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I'm currently designing a logo/brand identity for a friend's photography business. His business is called Knox Photography. Right now I've decided to use Baskerville as the main font, but am trying to find a good font pair to use with it. I really like Gotham, but am not sure if it's completely appropriate? I'm looking leaning more towards a geometrical sans serif font.
I've attached an image of a quick throw together of what I'm thinking of. Right now I'm purely focusing more on finding the right fonts than on the logos design. Currently the image is set with Baskerville and Avenir.
I am delighted to announce the release of my first commercial font, Camphor™ now available in six weights with corresponding italics from Fonts.com, Linotype.com and ITCFonts.com. (Camphor™ is also available to commercial subscribers of Fonts.com Web Fonts.)
Camphor™ comes in OpenType Standard and Pro formats with broad support for Central and Eastern European langauages.
OpenType features include:
I think I'm having an off few days, I can't for the life of me figure out what the typeface is on the cover of the new Mogwai album. What's this sans serif?
I was hoping someone might be able to ID this font used in a childrens book I was reading. Any help would be appreciated.
Can anyone ID the current Urban Outfitters typeface? I think it's from ECAL. I've checked the answered type IDs and didn't find anything on their current typeface (in use since 2010, probably).
Anyone know what this is?
New Release: GT Walsheim
In its heart GT Walsheim is a geometric grotesk, but it also has a certain handmade roughness engrained in its design. Based on custom typography by Otto Baumberger for multiple lithography posters from the early 20th century, Walsheim is suitable both for display and for text use.
Can anyone identify this typeface
Thanks so much.
Hello, I've been working on some custom lettering that could potentially be used for our agency's corporate identity (if it turns out good enough). I'm at the point where I've been tweaking it and staring at it way too long, and can't tell what's working and what's not. Any feedback on overall balance, consistency, weight, color, etc. would be much appreciated. I'm not a type designer, so please don't omit any obvious issues!
(Don't pay any mind to the words themselves. They are just randomly chosen so I'm not showing everyone who I work for.)
It's celebration time @ ARS Type!
Completed in November 2010, this new version however, is much more than an upgrade. Not only was it extended with two versions of newly designed italics and a generous amount of features & alternate characters — it was completely redrawn, refined and extensively spaced & kerned (with the extensive help from Igino Marini-iKern) to fully excel in all its applications. Quite certainly for text and even more so for headlines, by introducing a unique new Display cut for all weights and styles.
Been trying to identify this typeface for hours now but can't seem to find any with a matching lower case "a". Any idea what typeface it is?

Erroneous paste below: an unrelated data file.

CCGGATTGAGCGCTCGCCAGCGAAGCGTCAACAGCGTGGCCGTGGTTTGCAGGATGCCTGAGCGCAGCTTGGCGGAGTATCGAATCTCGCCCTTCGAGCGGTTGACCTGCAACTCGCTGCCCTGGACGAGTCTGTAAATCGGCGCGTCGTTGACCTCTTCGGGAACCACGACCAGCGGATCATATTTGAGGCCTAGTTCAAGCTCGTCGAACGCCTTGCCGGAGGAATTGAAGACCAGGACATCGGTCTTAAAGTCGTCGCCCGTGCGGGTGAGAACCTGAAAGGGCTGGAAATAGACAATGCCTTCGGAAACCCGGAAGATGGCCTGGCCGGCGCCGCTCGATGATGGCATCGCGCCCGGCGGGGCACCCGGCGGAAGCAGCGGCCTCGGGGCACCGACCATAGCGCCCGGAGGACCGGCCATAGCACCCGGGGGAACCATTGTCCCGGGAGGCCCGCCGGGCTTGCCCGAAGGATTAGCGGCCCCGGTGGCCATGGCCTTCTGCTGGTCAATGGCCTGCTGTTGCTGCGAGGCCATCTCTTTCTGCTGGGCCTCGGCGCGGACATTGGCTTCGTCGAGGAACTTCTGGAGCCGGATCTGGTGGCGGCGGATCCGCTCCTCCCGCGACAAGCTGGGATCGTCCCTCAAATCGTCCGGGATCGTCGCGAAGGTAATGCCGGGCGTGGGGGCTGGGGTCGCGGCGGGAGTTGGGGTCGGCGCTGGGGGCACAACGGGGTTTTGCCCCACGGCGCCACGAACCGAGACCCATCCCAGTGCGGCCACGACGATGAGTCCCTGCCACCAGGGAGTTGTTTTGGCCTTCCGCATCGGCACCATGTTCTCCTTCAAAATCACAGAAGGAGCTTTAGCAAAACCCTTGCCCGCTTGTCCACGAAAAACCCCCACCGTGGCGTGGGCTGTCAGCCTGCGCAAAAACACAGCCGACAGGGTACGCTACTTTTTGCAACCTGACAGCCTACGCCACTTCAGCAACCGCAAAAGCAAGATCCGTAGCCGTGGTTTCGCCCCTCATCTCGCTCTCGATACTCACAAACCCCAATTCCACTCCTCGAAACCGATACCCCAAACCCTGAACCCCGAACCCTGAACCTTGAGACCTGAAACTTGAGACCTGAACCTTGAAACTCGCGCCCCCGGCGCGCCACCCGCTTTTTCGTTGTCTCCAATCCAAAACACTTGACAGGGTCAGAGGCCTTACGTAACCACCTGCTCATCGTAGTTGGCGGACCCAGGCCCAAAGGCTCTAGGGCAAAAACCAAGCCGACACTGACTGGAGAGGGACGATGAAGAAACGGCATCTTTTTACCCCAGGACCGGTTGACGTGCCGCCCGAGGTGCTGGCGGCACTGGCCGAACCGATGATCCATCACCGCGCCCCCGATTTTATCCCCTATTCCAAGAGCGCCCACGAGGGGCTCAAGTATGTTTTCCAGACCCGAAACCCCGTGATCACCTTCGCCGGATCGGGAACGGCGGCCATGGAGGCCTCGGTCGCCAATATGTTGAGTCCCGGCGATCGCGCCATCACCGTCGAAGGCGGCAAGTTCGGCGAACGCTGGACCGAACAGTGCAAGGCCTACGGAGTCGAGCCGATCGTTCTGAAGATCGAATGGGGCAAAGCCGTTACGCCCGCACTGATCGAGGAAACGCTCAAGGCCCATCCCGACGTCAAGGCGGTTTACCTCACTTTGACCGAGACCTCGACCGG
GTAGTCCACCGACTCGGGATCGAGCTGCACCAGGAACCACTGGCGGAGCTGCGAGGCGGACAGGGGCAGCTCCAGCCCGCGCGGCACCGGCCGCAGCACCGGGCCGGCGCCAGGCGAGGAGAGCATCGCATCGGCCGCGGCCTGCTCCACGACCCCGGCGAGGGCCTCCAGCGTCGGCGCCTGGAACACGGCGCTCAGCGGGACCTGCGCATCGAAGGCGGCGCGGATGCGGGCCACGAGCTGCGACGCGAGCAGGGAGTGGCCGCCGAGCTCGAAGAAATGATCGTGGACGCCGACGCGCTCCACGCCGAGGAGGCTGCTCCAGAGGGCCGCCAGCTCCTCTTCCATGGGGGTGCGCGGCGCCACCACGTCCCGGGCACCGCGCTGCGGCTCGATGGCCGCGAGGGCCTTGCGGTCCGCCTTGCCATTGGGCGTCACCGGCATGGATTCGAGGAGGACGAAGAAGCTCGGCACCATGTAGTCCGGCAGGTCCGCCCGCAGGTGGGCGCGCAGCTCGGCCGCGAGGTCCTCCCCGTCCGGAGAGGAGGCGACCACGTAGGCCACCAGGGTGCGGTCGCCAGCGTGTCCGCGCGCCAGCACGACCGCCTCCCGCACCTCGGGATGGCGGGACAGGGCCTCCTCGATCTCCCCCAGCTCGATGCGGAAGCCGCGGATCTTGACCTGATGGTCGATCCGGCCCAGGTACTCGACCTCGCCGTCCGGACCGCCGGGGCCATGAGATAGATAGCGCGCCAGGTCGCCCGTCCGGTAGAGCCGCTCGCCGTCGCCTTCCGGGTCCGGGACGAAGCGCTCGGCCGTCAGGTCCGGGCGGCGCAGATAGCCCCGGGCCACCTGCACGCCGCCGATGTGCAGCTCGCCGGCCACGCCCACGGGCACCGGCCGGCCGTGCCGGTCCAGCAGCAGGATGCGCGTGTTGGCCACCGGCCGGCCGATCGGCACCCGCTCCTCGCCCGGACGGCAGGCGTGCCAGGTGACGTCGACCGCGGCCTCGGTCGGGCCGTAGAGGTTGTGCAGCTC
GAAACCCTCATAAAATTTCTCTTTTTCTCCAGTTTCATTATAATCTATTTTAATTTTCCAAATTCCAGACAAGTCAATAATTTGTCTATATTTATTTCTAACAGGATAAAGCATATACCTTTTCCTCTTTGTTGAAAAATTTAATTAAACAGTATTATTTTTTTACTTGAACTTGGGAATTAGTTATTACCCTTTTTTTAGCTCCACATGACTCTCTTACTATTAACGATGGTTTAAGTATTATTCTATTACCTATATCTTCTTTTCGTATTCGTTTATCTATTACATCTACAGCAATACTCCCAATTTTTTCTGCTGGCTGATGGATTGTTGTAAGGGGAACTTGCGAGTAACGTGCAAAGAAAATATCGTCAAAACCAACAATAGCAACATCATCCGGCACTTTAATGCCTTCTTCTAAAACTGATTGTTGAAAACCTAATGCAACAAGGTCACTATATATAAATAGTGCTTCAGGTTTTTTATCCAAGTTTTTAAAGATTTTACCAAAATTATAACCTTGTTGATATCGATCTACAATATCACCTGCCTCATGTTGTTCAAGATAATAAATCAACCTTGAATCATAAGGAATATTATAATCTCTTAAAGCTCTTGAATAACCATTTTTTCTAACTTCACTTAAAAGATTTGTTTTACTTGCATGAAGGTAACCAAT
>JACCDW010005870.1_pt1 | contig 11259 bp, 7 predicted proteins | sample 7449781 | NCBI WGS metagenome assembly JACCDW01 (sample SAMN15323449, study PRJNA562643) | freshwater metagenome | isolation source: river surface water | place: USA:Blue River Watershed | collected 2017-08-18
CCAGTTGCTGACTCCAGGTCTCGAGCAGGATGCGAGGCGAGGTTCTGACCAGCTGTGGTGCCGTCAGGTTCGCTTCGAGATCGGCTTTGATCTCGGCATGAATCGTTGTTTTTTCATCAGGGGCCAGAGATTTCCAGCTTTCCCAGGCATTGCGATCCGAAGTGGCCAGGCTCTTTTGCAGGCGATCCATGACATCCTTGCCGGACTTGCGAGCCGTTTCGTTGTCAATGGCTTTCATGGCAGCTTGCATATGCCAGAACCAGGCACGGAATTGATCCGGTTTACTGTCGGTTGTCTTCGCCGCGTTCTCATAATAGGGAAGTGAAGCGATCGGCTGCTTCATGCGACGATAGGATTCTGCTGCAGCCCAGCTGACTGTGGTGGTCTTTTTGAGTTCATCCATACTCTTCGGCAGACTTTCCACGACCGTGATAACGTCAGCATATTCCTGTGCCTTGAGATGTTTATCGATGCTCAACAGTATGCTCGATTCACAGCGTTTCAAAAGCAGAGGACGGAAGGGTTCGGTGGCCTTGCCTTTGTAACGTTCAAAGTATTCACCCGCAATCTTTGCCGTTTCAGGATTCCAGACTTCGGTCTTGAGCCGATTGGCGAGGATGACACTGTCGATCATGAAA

I'm currently working on a project at university, trying to create a typeface in both English and Japanese that work with each other seamlessly. What Im curious to find out is;
- Your thoughts on the idea
- Any suggestions or recomendations
- Any really good or even really bad examples of these two languages at play.
Thanks for your help.
Anybody know the name of the typeface or similar?
In general I am looking for a nice early 20th Century Sans Serif used in Alpine Posters such as the iconic Swiss Alps Ski Resort posters. Secondary area to find typefaces would be from people like Herbert Matter & Herb Lubalin.
Thanks in advance.
Hey everyone, I'd like to introduce a fresh new face from Niramekko. Plau is the name and it's available at MyFonts: http://new.myfonts.com/fonts/niramekko/plau/
Futurist typeface from the programming era, Plau is a sans-serif with rounded corner personality and interestingly deliberate lettershapes. Comfortable in headlines, reads surprisingly well in longer passages of text.
Also looks quite interesting on the screen.
Hope you guys like it.
I have not been able to find out why san serif fonts such as Franklin Gothic are called Gothic. Fraktura and similar blackletter typefaces are also called Gothic. Can anyone point me to a book/text/site, where this difference — or similarity in name — originated? Or, may I hear from an expert in the house?
I was wondering if anyone can tell me the name of this typeface? It's similar to DIN, but it's not DIN. It's used by ESPN3 & the NBA on occassion I believe. Thanks in advance.
The caption from a portrait engraving dating to around 1860.
My new project, a compact, solidly constructed realist sans serif that draws its influences from Germany.
It's only got one weight right now (hopefully over time I'll make this a large font family with 6 or 7 weights). I'd love some help getting the rhythm and consistency just right. I can spend hours just focused on one glyph, so it's hard to remember sometimes how crucial rhythm, weight and color are as well.
I just built it from scratch in 48 hours, but any input would be much appreciated!
! UPDATE (2/21): New pdf here!
Anyone know what font this is, used by the band White Lies?
I'm looking for suggestions of modern sans serif fonts, I like Precious Sans, and to certain level Ubuntu but want more options that you consider relevant.
Thanks in advance